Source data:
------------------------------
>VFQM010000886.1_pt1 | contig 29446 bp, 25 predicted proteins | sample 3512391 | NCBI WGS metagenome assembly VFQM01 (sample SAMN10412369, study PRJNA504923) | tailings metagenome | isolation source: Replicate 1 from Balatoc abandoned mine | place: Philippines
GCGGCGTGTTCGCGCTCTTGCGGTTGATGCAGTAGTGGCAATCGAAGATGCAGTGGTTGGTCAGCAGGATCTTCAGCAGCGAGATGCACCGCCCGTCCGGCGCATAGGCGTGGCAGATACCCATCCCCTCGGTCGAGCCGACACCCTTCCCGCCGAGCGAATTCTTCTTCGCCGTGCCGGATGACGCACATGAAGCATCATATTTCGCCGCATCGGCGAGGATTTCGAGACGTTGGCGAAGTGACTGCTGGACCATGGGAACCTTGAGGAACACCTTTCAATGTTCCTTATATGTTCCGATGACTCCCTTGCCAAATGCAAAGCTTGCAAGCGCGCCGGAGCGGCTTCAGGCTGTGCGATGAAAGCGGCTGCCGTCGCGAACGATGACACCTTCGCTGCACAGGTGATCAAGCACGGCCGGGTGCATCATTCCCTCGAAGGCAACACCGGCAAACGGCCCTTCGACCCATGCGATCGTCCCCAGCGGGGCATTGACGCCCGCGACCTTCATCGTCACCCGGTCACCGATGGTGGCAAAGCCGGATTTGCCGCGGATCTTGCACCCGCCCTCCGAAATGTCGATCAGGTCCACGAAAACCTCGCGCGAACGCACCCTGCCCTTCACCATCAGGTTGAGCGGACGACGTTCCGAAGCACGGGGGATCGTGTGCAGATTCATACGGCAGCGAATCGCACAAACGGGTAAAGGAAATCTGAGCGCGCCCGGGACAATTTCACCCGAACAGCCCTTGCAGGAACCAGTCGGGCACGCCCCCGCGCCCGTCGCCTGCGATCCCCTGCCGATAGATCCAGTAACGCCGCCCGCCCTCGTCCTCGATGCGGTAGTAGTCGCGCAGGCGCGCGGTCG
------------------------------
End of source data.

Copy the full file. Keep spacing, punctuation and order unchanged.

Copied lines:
>VFQM010000886.1_pt1 | contig 29446 bp, 25 predicted proteins | sample 3512391 | NCBI WGS metagenome assembly VFQM01 (sample SAMN10412369, study PRJNA504923) | tailings metagenome | isolation source: Replicate 1 from Balatoc abandoned mine | place: Philippines
GCGGCGTGTTCGCGCTCTTGCGGTTGATGCAGTAGTGGCAATCGAAGATGCAGTGGTTGGTCAGCAGGATCTTCAGCAGCGAGATGCACCGCCCGTCCGGCGCATAGGCGTGGCAGATACCCATCCCCTCGGTCGAGCCGACACCCTTCCCGCCGAGCGAATTCTTCTTCGCCGTGCCGGATGACGCACATGAAGCATCATATTTCGCCGCATCGGCGAGGATTTCGAGACGTTGGCGAAGTGACTGCTGGACCATGGGAACCTTGAGGAACACCTTTCAATGTTCCTTATATGTTCCGATGACTCCCTTGCCAAATGCAAAGCTTGCAAGCGCGCCGGAGCGGCTTCAGGCTGTGCGATGAAAGCGGCTGCCGTCGCGAACGATGACACCTTCGCTGCACAGGTGATCAAGCACGGCCGGGTGCATCATTCCCTCGAAGGCAACACCGGCAAACGGCCCTTCGACCCATGCGATCGTCCCCAGCGGGGCATTGACGCCCGCGACCTTCATCGTCACCCGGTCACCGATGGTGGCAAAGCCGGATTTGCCGCGGATCTTGCACCCGCCCTCCGAAATGTCGATCAGGTCCACGAAAACCTCGCGCGAACGCACCCTGCCCTTCACCATCAGGTTGAGCGGACGACGTTCCGAAGCACGGGGGATCGTGTGCAGATTCATACGGCAGCGAATCGCACAAACGGGTAAAGGAAATCTGAGCGCGCCCGGGACAATTTCACCCGAACAGCCCTTGCAGGAACCAGTCGGGCACGCCCCCGCGCCCGTCGCCTGCGATCCCCTGCCGATAGATCCAGTAACGCCGCCCGCCCTCGTCCTCGATGCGGTAGTAGTCGCGCAGGCGCGCGGTCG